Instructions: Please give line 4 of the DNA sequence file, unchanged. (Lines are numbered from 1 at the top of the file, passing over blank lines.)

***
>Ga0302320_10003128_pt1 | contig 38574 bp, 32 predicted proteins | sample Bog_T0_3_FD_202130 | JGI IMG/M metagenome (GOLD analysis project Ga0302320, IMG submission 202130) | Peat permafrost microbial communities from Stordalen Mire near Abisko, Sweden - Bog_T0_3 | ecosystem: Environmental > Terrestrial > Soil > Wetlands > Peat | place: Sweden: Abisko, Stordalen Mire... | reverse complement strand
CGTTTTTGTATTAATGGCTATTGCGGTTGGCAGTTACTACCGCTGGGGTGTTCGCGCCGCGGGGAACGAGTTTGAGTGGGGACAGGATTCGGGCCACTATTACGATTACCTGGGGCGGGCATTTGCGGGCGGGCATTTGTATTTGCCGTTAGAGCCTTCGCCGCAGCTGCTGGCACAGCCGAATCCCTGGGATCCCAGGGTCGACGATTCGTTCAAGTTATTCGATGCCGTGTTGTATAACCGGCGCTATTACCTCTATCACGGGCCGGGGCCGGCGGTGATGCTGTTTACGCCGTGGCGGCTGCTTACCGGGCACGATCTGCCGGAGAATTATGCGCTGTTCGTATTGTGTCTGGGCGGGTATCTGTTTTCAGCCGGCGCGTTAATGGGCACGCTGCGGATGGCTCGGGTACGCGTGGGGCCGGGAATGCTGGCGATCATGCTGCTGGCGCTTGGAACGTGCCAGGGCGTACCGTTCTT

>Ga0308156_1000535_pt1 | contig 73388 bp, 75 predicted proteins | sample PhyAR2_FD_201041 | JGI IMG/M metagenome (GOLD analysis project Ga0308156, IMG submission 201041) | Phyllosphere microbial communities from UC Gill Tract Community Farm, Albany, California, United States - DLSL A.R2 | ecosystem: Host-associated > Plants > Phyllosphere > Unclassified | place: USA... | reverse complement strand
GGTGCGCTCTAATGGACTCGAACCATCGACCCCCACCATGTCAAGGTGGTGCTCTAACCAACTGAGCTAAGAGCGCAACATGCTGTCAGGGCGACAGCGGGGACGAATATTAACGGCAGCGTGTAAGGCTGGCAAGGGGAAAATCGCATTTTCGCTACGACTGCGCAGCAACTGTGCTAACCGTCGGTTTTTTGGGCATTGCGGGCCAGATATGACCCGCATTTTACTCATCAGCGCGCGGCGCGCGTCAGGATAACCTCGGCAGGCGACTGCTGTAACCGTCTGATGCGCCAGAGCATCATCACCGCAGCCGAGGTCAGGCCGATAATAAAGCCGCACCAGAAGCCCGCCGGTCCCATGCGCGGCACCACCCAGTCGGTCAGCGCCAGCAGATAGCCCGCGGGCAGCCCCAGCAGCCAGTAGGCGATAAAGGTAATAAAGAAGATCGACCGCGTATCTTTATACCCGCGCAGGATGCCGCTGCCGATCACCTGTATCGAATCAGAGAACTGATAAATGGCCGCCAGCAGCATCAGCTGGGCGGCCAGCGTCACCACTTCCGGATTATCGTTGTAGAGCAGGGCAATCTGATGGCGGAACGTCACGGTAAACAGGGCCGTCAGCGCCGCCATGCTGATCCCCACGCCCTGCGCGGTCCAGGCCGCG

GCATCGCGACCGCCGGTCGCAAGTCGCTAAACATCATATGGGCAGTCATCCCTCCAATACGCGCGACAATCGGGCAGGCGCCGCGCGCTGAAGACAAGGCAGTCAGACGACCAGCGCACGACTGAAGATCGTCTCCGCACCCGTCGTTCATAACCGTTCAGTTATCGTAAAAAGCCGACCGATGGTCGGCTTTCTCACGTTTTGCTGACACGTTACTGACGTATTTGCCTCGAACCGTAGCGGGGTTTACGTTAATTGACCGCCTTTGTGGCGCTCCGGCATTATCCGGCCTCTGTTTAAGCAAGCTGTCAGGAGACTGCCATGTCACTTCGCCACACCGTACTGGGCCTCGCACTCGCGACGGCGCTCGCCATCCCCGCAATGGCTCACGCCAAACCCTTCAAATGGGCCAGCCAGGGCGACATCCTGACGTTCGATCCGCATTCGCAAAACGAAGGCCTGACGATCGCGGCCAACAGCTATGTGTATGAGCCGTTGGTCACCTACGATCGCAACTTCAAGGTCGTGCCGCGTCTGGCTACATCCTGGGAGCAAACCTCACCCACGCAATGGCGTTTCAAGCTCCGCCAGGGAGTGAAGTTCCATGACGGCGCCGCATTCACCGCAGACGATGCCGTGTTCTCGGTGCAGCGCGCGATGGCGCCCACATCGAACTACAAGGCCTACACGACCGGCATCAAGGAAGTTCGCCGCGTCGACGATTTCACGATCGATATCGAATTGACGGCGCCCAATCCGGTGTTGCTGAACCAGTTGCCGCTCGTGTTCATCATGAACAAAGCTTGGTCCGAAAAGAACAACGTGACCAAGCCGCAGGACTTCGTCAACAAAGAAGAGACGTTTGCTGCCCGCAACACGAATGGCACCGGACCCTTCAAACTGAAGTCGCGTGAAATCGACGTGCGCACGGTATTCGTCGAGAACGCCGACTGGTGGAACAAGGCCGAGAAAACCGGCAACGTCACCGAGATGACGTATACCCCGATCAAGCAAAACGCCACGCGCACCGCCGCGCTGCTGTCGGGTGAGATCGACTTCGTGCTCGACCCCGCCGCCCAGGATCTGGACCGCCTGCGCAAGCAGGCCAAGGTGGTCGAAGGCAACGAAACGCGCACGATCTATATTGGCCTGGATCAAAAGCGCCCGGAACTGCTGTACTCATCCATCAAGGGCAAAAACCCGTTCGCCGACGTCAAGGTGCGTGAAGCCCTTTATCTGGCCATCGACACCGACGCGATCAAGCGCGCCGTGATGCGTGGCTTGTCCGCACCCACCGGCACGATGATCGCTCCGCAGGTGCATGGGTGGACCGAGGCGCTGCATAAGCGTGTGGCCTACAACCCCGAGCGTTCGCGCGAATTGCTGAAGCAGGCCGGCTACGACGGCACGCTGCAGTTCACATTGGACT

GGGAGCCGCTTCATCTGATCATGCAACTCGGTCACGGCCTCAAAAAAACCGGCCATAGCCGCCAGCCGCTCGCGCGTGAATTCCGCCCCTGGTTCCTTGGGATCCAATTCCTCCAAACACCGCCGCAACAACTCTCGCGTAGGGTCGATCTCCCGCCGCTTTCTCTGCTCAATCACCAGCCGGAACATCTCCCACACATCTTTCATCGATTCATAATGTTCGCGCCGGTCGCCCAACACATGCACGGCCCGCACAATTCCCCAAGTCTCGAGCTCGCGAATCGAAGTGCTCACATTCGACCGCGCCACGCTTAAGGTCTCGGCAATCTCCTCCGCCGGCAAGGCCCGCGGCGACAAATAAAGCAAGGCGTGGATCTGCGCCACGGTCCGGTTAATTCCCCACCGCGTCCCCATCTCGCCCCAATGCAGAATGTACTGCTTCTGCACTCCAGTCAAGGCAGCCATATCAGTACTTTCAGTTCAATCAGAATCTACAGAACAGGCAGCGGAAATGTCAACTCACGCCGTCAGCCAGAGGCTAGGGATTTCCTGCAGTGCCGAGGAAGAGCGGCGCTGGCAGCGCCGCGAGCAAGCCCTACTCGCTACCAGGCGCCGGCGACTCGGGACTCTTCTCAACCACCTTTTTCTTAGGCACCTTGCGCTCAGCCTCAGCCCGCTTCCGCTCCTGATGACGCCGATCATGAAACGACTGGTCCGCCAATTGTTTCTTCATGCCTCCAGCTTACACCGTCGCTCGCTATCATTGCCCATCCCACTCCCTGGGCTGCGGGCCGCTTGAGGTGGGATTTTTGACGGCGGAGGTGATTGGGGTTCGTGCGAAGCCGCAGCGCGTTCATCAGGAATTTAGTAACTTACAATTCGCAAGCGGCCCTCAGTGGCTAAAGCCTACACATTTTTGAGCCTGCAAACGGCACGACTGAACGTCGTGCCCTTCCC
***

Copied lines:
GGTGCGCTCTAATGGACTCGAACCATCGACCCCCACCATGTCAAGGTGGTGCTCTAACCAACTGAGCTAAGAGCGCAACATGCTGTCAGGGCGACAGCGGGGACGAATATTAACGGCAGCGTGTAAGGCTGGCAAGGGGAAAATCGCATTTTCGCTACGACTGCGCAGCAACTGTGCTAACCGTCGGTTTTTTGGGCATTGCGGGCCAGATATGACCCGCATTTTACTCATCAGCGCGCGGCGCGCGTCAGGATAACCTCGGCAGGCGACTGCTGTAACCGTCTGATGCGCCAGAGCATCATCACCGCAGCCGAGGTCAGGCCGATAATAAAGCCGCACCAGAAGCCCGCCGGTCCCATGCGCGGCACCACCCAGTCGGTCAGCGCCAGCAGATAGCCCGCGGGCAGCCCCAGCAGCCAGTAGGCGATAAAGGTAATAAAGAAGATCGACCGCGTATCTTTATACCCGCGCAGGATGCCGCTGCCGATCACCTGTATCGAATCAGAGAACTGATAAATGGCCGCCAGCAGCATCAGCTGGGCGGCCAGCGTCACCACTTCCGGATTATCGTTGTAGAGCAGGGCAATCTGATGGCGGAACGTCACGGTAAACAGGGCCGTCAGCGCCGCCATGCTGATCCCCACGCCCTGCGCGGTCCAGGCCGCG